Florida: No ObamaCare 'Navigators' Allowed in County Health Clinics

M. Catharine Evans
Florida state officials have barred ObamaCare navigators from showing up at county health departments. Governor Rick Scott, Attorney General Pam Bondi, and Insurance Commissioner Kevin McCarty met in August to discuss privacy issues surrounding the $54 million dollar government program. 

After concluding Florida citizens shouldn't be giving sensitive information to people who know little or nothing about insurance coverage, Deputy Health Secretary C. Meade Grigg issued the order to 60 health departments across the state. Clinic employees can hand out brochures to consumers but only if requested. From the Insurance Commissioner:

"It remains to be seen whether the information that people will provide to give navigators assistance is safe," McCarty said. "The information given by applicants will be shared by the Health and Human Services and other federal agencies, including the Social Security Administration, Homeland Security and the Internal Revenue Service."

Jeremy Funk of Citizens United for Change, advocating for the Affordable Care Act, was outraged that Commissioner McCarty would deny access to healthcare enrollment to  "thousands of people who die every year" because they don't  have insurance.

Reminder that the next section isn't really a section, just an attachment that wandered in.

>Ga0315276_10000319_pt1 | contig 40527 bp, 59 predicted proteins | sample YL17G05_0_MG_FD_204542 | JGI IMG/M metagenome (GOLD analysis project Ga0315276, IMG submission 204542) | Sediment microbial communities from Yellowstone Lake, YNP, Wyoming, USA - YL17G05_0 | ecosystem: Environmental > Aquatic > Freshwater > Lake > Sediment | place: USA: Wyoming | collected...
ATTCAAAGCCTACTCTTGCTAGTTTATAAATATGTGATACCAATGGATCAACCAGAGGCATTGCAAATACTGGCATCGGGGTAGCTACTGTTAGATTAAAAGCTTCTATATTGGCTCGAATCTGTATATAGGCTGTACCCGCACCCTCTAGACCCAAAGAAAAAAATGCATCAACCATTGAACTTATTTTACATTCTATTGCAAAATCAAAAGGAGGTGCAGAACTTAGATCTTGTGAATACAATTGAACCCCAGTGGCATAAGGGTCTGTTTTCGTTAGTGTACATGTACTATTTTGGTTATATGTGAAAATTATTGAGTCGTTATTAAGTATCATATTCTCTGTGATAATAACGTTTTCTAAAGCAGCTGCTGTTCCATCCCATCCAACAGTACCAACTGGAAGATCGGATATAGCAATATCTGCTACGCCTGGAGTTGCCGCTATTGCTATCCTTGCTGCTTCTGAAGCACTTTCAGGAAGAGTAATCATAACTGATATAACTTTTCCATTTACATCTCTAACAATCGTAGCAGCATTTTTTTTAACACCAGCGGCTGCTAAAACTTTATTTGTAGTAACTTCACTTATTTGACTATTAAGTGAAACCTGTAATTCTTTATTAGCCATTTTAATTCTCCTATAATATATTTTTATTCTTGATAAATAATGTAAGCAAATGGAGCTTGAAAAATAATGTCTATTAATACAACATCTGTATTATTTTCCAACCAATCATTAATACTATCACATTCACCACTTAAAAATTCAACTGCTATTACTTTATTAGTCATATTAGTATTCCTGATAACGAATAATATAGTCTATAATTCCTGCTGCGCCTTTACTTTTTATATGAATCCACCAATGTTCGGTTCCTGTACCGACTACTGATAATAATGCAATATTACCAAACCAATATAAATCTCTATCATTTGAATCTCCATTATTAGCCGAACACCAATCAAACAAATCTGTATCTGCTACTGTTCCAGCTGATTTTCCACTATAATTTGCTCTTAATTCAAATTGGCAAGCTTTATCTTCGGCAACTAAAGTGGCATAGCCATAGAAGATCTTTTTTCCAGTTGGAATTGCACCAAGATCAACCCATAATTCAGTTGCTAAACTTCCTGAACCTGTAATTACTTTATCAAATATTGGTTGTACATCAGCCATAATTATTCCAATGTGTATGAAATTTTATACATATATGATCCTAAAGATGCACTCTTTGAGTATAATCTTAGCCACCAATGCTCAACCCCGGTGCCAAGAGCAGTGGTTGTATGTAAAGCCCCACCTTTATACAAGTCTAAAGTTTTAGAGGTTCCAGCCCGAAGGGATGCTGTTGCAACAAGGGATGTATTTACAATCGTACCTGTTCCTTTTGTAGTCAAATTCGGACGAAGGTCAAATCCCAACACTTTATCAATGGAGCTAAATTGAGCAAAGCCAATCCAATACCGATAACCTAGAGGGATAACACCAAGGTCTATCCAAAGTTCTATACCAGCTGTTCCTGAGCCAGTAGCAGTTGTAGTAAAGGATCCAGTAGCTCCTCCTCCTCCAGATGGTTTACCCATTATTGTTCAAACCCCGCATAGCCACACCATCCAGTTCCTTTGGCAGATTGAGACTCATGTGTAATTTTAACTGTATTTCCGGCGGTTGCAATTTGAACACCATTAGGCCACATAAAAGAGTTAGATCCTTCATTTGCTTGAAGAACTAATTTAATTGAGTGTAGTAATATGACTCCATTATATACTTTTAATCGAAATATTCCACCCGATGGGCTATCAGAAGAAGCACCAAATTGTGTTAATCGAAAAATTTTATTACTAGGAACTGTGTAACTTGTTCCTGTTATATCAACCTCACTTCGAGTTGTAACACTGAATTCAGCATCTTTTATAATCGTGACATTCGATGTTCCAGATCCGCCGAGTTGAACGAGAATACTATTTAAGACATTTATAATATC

Joanne Peters: a spokeswoman for the Department of Health and Human Services shot back at Florida's Governor:

Contrary to Gov. Scott's statements, consumers will never be asked to provide their personal health information to the marketplace, whether through a navigator or not. There is no such database of American's health information, and multiple independent fact checkers have debunked this claim.

Peters, while stating citizens will not be asked for personal health records, failed to mention whether they would be required to provide financial information. Florida has the most significant level of identity theft complaints in the country, with nearly twice the per capita rate of the next highest state. Understandably, the State has requested the navigators go through a background check, be fingerprinted, issued a picture ID, and be covered by a liability insurance policy.

The potential for navigators to end up on YouTube videos, engaging in all kinds of illegal crazy schemes a la ACORN, appears to be very real to state officials worried about fraud.

After 20 or 30 hours of mandated training, patient navigators are supposed to be able to "maintain expertise in eligibility, enrollment, and program specifications and conduct public education activities to raise awareness about the Exchange." Another requirement of the estimated $20-$48 an hour job will be to "provide information in a manner that is culturally and linguistically appropriate to the needs of the population being served." How can this be possible with such minimal training requirements?

Florida's officials, like other state leaders, are naturally skeptical of ill-equipped ObamaCare counselors acting like insurance brokers. Nevertheless, the federal government is still hiring and training navigators. They must first pass an exam, and then undergo a state-required background check. After that, they will have to educate and direct 3.8 million people toward the right insurance plan.